PNG scientist wins environmental award

A YOUNG Papua New Guinean PHD student has won an international award for her research into agricultural practices.
PNG scientist wins environmental award PNG scientist wins environmental award PNG scientist wins environmental award PNG scientist wins environmental award PNG scientist wins environmental award

International award for sustainable agriculture research

Mark Tilly

Senior Journalist

Mark Tilly
Yalinu Poya is one of 25 researchers out of a global pool of 837 scientists to win the Green Talent award by Germany's Ministry for Education and Research in an official ceremony in Berlin. 
The awards are part of the Green Talents International Forum for High Potentials in Sustainable Development, which aims to promote international exchange of innovative, green ideas, and awards young researchers each year, selected by a jury of German experts.  
Poya is studying her PHD in chemistry at the University of Glasgow in the United Kingdom.
In her research, Poya is developing novel catalysts for ammonia synthesis, an essential element for the production of synthetic fertilisers used in agriculture. 
Currently the process of ammonia production requires large-scale plants consuming great amounts of energy and leading to a high CO2 output.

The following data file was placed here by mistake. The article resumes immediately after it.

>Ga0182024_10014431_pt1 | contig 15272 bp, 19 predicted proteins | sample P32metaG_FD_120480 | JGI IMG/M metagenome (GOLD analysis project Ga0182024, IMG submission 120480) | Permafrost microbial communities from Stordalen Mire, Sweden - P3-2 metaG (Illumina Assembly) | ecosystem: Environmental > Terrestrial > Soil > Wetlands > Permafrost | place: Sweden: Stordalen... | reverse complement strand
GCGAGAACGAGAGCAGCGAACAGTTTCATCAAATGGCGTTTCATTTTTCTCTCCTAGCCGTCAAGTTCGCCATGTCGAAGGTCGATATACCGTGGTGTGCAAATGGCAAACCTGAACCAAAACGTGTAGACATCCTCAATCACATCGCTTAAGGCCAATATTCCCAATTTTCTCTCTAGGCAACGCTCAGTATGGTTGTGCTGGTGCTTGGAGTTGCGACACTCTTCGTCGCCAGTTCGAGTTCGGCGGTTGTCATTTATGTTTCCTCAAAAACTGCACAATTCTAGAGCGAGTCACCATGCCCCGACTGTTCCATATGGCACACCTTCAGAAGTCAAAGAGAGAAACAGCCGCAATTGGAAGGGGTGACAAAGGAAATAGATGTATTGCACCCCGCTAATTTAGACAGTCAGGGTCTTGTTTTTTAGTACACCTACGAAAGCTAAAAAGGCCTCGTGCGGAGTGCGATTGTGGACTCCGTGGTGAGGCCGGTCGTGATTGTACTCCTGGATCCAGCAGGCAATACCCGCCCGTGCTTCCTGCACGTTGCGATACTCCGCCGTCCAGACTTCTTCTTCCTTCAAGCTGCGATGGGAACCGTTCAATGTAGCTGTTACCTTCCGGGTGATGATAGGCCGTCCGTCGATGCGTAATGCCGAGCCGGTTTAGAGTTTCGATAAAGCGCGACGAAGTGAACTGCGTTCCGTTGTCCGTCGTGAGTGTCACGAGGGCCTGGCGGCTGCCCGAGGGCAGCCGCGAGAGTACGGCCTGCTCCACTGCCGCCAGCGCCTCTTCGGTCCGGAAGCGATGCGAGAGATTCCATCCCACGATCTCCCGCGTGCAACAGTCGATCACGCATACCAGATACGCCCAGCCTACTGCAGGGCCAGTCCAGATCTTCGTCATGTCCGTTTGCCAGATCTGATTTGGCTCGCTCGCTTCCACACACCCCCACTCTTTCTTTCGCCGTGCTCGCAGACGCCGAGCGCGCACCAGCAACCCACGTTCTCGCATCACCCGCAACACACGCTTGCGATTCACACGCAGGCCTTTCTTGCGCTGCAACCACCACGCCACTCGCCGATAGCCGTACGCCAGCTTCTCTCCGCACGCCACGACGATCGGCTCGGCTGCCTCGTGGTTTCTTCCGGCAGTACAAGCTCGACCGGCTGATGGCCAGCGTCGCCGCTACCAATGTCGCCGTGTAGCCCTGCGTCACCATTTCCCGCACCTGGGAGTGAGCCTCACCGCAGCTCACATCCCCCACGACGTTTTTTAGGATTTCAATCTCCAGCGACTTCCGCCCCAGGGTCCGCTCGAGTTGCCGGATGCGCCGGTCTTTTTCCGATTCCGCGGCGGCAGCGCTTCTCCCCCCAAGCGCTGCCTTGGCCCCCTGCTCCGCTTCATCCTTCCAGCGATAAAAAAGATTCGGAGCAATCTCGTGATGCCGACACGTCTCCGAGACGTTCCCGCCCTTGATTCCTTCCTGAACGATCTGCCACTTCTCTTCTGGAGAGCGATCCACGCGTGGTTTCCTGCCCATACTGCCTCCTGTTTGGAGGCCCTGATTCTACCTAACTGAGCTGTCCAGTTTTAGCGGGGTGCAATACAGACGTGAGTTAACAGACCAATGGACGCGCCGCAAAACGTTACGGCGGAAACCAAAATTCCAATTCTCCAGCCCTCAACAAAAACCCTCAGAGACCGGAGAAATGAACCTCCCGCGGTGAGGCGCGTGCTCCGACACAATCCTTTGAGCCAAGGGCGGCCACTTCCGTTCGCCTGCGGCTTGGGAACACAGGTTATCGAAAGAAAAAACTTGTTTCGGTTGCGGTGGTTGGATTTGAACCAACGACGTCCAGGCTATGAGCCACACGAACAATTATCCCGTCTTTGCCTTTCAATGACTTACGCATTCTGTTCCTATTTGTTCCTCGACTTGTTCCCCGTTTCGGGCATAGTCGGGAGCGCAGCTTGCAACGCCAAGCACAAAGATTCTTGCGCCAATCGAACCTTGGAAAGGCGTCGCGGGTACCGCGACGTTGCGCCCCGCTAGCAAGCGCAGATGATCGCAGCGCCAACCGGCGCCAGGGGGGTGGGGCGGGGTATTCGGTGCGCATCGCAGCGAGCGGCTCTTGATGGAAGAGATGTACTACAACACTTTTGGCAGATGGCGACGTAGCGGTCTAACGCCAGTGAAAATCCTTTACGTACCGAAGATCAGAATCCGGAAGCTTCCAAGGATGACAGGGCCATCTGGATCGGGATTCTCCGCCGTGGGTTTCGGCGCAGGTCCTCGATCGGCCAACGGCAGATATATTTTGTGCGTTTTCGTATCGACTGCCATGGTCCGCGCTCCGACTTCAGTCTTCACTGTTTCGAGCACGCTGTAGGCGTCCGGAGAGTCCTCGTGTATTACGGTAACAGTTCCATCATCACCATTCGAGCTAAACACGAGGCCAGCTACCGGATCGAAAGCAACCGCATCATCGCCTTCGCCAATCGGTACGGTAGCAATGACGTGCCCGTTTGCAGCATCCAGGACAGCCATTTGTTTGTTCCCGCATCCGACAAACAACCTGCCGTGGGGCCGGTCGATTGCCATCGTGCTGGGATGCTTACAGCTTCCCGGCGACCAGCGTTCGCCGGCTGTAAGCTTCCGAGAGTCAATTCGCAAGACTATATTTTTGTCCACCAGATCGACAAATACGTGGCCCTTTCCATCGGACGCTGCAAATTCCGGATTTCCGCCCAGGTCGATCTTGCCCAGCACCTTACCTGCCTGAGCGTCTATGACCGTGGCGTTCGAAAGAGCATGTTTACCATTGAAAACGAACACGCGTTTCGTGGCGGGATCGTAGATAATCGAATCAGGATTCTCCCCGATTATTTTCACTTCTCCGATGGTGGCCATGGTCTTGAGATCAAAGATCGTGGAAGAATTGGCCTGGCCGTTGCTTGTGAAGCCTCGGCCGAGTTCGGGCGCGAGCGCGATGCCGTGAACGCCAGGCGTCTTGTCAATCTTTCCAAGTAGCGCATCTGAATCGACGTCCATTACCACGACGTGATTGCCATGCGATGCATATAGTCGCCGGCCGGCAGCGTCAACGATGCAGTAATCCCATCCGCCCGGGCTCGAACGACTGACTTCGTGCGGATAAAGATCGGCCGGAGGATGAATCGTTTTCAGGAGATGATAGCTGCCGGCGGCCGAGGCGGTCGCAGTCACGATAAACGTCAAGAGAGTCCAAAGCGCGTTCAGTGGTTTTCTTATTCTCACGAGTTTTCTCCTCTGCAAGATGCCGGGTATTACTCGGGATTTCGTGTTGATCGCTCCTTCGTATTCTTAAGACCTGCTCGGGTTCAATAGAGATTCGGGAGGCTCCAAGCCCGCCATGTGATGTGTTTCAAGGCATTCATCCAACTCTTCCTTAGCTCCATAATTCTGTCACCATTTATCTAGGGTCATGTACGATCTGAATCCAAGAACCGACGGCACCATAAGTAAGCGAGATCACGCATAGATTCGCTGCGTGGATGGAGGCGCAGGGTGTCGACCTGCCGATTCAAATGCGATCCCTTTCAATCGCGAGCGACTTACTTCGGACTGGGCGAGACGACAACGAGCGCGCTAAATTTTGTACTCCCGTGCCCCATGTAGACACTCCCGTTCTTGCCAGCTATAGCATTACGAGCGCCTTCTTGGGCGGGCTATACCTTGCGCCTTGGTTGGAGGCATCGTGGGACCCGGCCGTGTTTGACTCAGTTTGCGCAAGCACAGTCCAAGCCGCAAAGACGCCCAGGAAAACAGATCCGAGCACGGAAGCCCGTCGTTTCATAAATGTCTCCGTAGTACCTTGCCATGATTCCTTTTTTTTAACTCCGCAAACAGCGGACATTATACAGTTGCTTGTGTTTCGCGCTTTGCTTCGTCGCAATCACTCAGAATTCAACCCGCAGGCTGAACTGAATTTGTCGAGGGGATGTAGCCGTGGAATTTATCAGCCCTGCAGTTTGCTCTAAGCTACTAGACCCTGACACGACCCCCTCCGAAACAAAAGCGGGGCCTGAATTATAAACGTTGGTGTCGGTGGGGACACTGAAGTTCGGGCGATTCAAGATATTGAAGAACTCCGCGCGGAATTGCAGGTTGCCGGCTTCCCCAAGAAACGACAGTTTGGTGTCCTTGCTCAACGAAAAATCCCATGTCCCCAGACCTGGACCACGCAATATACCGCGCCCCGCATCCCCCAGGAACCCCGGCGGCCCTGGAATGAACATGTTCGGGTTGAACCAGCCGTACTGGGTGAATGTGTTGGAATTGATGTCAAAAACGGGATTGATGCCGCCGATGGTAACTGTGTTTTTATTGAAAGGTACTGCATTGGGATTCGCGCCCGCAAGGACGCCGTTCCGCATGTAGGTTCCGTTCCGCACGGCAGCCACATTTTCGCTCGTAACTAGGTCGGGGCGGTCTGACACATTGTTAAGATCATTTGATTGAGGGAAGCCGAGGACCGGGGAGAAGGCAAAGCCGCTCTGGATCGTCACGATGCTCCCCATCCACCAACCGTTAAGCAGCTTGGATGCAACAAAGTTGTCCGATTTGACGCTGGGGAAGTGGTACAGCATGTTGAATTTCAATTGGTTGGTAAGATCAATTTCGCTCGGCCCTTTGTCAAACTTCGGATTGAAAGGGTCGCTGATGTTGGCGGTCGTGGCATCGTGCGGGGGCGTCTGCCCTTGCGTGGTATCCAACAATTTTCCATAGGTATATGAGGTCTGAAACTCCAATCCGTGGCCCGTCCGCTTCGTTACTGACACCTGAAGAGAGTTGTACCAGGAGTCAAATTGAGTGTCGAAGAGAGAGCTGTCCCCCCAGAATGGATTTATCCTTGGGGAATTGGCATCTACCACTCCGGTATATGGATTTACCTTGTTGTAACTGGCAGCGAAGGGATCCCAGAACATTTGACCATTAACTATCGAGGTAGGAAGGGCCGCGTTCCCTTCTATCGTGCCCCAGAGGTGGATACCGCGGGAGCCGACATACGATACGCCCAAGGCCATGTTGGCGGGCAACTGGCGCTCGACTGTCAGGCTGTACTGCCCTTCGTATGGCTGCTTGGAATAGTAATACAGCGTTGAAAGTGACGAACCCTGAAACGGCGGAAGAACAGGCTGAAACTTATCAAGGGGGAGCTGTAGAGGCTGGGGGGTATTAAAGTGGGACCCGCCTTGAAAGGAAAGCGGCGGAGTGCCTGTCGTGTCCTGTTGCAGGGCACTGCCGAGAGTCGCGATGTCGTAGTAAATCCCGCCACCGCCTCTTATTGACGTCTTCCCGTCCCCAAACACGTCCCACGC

Poya's research aims to make ammonia synthesis more sustainable, efficient and applicable in smaller plants.  
"Humbled to be selected for this prestigious international award," Poya tweeted. 
Green talents said it was Poya's fresh perspective on addressing global challenges of food and energy security, climate change and energy generation from renewables that made the jury's easy choice. 
Poya told Radio New Zealand she hoped her achievement would encourage other young women in PNG and the Pacific to pursue STEM careers. 
"The world is moving fast and we should not live in the norms of our PNG and Pacific societies which sadly limit women," she said.
"My message to all the girls and women in the Pacific is do not limit your potential and underestimate yourself. You are some of the strongest women in the world and you are naturally gifted. If you have a passion for STEM, go for it."


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